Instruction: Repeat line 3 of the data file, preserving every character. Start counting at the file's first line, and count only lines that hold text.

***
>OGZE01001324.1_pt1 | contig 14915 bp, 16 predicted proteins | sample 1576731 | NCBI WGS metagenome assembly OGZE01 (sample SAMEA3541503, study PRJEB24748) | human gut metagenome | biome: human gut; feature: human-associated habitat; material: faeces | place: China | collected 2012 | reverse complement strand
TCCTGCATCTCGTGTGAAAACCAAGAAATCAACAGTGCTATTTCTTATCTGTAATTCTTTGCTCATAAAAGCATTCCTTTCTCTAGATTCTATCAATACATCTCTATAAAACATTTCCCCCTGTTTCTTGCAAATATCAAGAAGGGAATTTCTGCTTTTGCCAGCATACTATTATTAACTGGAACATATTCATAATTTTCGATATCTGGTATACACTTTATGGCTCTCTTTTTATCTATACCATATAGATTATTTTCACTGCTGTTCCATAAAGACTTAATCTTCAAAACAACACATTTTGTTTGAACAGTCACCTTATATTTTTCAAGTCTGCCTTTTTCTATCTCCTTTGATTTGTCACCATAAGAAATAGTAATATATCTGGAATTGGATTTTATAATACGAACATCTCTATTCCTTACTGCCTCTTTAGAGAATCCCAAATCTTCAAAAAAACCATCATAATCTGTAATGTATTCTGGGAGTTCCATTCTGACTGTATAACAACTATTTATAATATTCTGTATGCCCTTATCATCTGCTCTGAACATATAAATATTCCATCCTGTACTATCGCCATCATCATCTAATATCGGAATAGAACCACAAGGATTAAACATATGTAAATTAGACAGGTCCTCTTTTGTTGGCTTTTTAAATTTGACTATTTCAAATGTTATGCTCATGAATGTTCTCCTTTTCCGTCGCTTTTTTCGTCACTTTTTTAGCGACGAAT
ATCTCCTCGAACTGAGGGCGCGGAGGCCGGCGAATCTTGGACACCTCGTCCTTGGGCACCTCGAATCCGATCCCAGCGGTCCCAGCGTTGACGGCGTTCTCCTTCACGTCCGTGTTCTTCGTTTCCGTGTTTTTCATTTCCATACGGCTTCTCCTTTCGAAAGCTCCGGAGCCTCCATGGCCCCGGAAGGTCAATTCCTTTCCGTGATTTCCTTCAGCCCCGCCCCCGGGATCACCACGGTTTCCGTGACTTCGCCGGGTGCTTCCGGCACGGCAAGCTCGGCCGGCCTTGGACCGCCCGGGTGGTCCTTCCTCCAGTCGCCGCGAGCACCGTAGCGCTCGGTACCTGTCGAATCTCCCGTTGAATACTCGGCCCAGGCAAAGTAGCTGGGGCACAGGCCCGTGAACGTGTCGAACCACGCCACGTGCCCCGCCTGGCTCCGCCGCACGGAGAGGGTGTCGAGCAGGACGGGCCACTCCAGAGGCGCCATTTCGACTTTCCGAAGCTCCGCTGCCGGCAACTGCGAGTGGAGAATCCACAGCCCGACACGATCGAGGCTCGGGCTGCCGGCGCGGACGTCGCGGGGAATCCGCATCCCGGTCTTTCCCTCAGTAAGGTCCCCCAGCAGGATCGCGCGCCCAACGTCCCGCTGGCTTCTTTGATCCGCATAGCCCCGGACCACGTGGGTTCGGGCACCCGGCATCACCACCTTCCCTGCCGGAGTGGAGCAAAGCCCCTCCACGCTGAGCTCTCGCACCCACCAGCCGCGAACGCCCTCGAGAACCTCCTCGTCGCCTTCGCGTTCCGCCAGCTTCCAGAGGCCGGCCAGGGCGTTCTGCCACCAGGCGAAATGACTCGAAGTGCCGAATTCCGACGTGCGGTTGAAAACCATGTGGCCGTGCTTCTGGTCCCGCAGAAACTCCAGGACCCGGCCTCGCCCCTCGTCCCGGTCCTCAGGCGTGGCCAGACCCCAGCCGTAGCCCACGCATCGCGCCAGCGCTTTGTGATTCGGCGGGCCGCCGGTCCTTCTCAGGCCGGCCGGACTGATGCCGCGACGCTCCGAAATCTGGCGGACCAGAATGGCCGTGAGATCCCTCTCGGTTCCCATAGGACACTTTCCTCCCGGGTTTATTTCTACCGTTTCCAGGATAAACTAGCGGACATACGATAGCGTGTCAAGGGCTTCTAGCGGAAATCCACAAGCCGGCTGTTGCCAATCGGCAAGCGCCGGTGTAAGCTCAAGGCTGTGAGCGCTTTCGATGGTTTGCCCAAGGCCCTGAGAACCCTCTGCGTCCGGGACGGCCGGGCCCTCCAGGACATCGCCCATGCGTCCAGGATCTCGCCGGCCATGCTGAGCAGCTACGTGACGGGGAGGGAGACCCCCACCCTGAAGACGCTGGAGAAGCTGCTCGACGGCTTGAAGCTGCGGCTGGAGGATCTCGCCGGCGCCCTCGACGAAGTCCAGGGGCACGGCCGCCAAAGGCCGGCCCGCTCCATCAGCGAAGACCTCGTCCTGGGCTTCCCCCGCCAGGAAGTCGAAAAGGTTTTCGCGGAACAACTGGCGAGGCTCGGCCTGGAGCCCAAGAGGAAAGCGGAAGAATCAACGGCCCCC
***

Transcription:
ATCTCCTCGAACTGAGGGCGCGGAGGCCGGCGAATCTTGGACACCTCGTCCTTGGGCACCTCGAATCCGATCCCAGCGGTCCCAGCGTTGACGGCGTTCTCCTTCACGTCCGTGTTCTTCGTTTCCGTGTTTTTCATTTCCATACGGCTTCTCCTTTCGAAAGCTCCGGAGCCTCCATGGCCCCGGAAGGTCAATTCCTTTCCGTGATTTCCTTCAGCCCCGCCCCCGGGATCACCACGGTTTCCGTGACTTCGCCGGGTGCTTCCGGCACGGCAAGCTCGGCCGGCCTTGGACCGCCCGGGTGGTCCTTCCTCCAGTCGCCGCGAGCACCGTAGCGCTCGGTACCTGTCGAATCTCCCGTTGAATACTCGGCCCAGGCAAAGTAGCTGGGGCACAGGCCCGTGAACGTGTCGAACCACGCCACGTGCCCCGCCTGGCTCCGCCGCACGGAGAGGGTGTCGAGCAGGACGGGCCACTCCAGAGGCGCCATTTCGACTTTCCGAAGCTCCGCTGCCGGCAACTGCGAGTGGAGAATCCACAGCCCGACACGATCGAGGCTCGGGCTGCCGGCGCGGACGTCGCGGGGAATCCGCATCCCGGTCTTTCCCTCAGTAAGGTCCCCCAGCAGGATCGCGCGCCCAACGTCCCGCTGGCTTCTTTGATCCGCATAGCCCCGGACCACGTGGGTTCGGGCACCCGGCATCACCACCTTCCCTGCCGGAGTGGAGCAAAGCCCCTCCACGCTGAGCTCTCGCACCCACCAGCCGCGAACGCCCTCGAGAACCTCCTCGTCGCCTTCGCGTTCCGCCAGCTTCCAGAGGCCGGCCAGGGCGTTCTGCCACCAGGCGAAATGACTCGAAGTGCCGAATTCCGACGTGCGGTTGAAAACCATGTGGCCGTGCTTCTGGTCCCGCAGAAACTCCAGGACCCGGCCTCGCCCCTCGTCCCGGTCCTCAGGCGTGGCCAGACCCCAGCCGTAGCCCACGCATCGCGCCAGCGCTTTGTGATTCGGCGGGCCGCCGGTCCTTCTCAGGCCGGCCGGACTGATGCCGCGACGCTCCGAAATCTGGCGGACCAGAATGGCCGTGAGATCCCTCTCGGTTCCCATAGGACACTTTCCTCCCGGGTTTATTTCTACCGTTTCCAGGATAAACTAGCGGACATACGATAGCGTGTCAAGGGCTTCTAGCGGAAATCCACAAGCCGGCTGTTGCCAATCGGCAAGCGCCGGTGTAAGCTCAAGGCTGTGAGCGCTTTCGATGGTTTGCCCAAGGCCCTGAGAACCCTCTGCGTCCGGGACGGCCGGGCCCTCCAGGACATCGCCCATGCGTCCAGGATCTCGCCGGCCATGCTGAGCAGCTACGTGACGGGGAGGGAGACCCCCACCCTGAAGACGCTGGAGAAGCTGCTCGACGGCTTGAAGCTGCGGCTGGAGGATCTCGCCGGCGCCCTCGACGAAGTCCAGGGGCACGGCCGCCAAAGGCCGGCCCGCTCCATCAGCGAAGACCTCGTCCTGGGCTTCCCCCGCCAGGAAGTCGAAAAGGTTTTCGCGGAACAACTGGCGAGGCTCGGCCTGGAGCCCAAGAGGAAAGCGGAAGAATCAACGGCCCCC